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    How to Hook Legal Clients Before They Need You


      During a presentation about the difficulty of real estate agents hooking home buyers who will only need their services once or twice in a lifetime, an agent in the audience saw it as an opportunity:

      “I know home buying and selling can’t be a habit. That’s fine. But what if I make a habit of doing something else related to home buying and selling?”

      Lawyers can say the same since no potential client wants to make the need for legal services a habit. However, when they do need a lawyer, you want to be the one they call. But you have to hook them before they need you.

      The speaker, Nir Eyal (@nireyal), who authored the excellent, Hooked: How to Build Habit-Forming Products, detailed the experience in How Two Companies Hooked Customers On Products They Rarely Use, suggested two ways to build a habit around an infrequently used product [or service]: content and community.


      Another real estate agent shared her plan to create a site and mobile application with articles, videos, and financial calculators so that every time someone in her neighborhood has personal financial questions, they would turn to her site. She then becomes a trusted expert in the community to whom home buyers will turn when they’re ready to purchase a home.

      General counsels mirror this sentiment – how they use content to find and validate law firms for outside legal work.

      What do you write and talk about? The possibilities are endless, but start with these core few:

      • Answer a question or solve a problem – Start with a blog post and expand into a Q&A section on your site.
      • Give tech tips – productivity and legal apps and process you use in your daily practice. Remember you need to attract colleagues for referrals as well as clients.
      • News jack – Report on/analyze new Supreme Court decisions, laws, and regs that affect your clients.

      Repurpose content to other formats, including website/blogs, webinars, newsletters, e-books and white papers, infographics, and videos.

      For additional insight on how lawyers can do this, see: Law Firm Marketing: Build Your Brand With Content, Social Media and SEO and Kevin O’Keefe’s A blog is where a lawyer’s personal brand begins.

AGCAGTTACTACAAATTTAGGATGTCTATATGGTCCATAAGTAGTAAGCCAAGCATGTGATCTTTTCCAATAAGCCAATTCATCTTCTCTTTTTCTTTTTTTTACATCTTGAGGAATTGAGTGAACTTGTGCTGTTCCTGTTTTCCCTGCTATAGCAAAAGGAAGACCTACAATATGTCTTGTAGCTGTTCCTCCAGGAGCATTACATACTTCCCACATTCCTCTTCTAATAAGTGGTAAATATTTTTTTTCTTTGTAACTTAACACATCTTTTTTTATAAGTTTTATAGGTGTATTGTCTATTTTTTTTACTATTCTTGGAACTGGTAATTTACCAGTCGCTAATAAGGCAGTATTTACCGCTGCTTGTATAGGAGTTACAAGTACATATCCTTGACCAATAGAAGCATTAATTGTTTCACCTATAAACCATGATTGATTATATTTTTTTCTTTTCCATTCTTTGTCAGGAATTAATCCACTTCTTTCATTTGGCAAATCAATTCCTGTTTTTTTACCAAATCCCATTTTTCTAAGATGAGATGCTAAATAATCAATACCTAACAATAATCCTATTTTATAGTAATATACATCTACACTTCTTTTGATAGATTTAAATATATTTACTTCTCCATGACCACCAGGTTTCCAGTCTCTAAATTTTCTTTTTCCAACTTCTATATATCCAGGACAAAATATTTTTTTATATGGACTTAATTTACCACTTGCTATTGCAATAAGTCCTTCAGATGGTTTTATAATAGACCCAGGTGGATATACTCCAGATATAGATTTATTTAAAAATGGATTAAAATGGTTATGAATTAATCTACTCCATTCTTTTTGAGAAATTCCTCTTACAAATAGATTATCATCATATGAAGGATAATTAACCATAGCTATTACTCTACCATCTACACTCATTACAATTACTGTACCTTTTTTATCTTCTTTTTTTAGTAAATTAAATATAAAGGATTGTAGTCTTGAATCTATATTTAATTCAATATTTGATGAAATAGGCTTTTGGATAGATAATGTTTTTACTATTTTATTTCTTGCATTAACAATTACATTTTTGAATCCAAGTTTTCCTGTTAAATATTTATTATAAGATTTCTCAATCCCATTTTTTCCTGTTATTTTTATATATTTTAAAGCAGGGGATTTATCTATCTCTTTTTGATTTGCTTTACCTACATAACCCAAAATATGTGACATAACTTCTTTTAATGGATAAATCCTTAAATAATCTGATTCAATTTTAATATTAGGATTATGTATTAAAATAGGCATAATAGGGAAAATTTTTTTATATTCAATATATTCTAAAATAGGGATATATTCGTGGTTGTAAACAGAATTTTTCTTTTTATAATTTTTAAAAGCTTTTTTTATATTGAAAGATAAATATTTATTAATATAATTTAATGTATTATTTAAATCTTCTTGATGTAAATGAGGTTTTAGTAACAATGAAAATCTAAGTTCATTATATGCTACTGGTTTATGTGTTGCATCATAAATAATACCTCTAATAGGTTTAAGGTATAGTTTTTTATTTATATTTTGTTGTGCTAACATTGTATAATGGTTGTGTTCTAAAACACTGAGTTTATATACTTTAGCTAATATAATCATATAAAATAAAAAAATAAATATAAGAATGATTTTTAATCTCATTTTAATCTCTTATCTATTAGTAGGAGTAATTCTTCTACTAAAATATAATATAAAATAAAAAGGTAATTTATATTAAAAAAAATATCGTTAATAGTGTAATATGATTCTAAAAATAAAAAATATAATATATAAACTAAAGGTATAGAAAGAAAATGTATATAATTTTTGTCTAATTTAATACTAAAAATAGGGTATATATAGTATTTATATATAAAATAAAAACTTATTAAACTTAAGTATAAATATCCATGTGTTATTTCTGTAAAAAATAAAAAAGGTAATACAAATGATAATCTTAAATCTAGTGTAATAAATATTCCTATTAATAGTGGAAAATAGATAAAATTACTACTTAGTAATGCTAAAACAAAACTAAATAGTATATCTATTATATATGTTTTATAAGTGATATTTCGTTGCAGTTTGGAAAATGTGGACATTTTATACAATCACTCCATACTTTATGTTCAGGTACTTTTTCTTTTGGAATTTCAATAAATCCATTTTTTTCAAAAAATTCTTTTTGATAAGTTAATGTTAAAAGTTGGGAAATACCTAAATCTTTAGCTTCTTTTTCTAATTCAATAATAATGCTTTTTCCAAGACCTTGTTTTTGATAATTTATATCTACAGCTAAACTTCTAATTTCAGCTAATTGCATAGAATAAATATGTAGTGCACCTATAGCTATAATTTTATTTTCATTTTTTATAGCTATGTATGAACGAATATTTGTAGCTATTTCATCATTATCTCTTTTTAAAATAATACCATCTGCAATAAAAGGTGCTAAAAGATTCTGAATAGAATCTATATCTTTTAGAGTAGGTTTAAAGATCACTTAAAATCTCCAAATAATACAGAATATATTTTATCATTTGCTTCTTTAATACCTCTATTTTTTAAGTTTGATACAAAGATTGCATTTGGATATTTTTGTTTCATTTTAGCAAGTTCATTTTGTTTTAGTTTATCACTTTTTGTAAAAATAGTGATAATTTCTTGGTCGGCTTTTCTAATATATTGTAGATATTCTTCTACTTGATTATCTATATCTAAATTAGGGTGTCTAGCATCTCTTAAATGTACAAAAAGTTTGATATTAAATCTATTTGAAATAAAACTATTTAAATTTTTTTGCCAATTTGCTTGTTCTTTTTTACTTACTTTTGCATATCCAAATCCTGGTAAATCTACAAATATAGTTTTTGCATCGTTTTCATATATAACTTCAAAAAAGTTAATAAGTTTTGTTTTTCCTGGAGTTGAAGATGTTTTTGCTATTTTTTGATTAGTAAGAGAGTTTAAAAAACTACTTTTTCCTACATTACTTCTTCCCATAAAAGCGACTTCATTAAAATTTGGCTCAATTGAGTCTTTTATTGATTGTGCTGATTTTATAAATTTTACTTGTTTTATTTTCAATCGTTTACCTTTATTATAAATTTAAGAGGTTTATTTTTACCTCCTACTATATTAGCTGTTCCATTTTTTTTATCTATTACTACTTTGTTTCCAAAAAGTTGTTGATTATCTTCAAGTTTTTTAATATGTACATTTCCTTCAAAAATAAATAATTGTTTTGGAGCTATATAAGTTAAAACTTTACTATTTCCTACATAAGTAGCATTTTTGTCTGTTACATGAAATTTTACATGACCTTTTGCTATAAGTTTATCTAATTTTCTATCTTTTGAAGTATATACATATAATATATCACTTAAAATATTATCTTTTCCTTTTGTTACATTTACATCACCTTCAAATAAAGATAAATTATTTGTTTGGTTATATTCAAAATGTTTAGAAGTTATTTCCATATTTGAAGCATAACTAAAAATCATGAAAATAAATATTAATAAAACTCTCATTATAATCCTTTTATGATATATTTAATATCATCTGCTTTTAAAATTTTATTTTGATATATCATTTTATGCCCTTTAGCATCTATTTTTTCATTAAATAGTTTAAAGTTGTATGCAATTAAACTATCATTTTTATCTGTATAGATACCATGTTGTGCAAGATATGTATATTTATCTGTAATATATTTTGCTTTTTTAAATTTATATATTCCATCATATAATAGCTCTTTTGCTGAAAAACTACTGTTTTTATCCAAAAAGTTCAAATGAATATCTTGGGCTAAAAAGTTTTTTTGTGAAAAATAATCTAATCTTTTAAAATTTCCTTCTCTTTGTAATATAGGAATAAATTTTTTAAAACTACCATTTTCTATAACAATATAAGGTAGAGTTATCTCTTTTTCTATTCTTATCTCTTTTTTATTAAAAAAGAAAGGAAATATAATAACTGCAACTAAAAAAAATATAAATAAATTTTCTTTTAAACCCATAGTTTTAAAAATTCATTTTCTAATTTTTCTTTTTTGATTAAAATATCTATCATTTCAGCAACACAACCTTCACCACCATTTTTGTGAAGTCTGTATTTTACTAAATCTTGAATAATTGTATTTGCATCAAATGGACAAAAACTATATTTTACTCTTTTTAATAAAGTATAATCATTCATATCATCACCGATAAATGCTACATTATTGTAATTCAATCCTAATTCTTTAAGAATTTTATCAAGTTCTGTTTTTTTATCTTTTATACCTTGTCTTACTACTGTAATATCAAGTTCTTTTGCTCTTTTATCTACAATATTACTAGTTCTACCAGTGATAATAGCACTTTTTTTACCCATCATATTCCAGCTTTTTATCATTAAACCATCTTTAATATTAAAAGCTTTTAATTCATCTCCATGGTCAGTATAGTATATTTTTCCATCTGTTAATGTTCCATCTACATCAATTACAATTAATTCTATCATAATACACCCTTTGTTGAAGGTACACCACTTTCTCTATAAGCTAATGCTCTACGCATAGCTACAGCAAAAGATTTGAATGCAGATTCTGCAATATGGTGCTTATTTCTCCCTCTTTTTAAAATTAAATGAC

See, also: 50 Shades of Content Marketing for Law Firms


      Another agent shared his habit-forming idea for using community to build his business:

      “What if I start an email list or website for people who live in my neighborhood? Every couple days I’ll let people know what’s going on in their area — local happenings, high school sports, things like that. Then, if they want to go to games together, they’ll coordinate through the online group.”

      He wanted to become the hub that connected his community, including referrals which increasingly come from social connections. Share your writings, talks, and thoughts on Twitter, LinkedIn, and Facebook.

      Check out Social Media Lessons for Law Firms From Law Firms where firms share how they use social media and content marketing to highlight expertise, build new business and expand relationships with existing clients.


      Together, content and community will help you gain exposure as a trusted expert and hook referral sources and potential clients before they need you.

      In another article I read recently, Companies that publish are growing at “breakneck speed” John Grimley (@JohnGrimley) quotes Neil Patel and shared his perspective:

      Content marketing is a modern marketing must-have, but for companies to do it right they must create value (in content form) for the right people to see. As [customers and potential clients] engage with this content, it brings them closer to a conversion. And these conversations lead to more client engagements.

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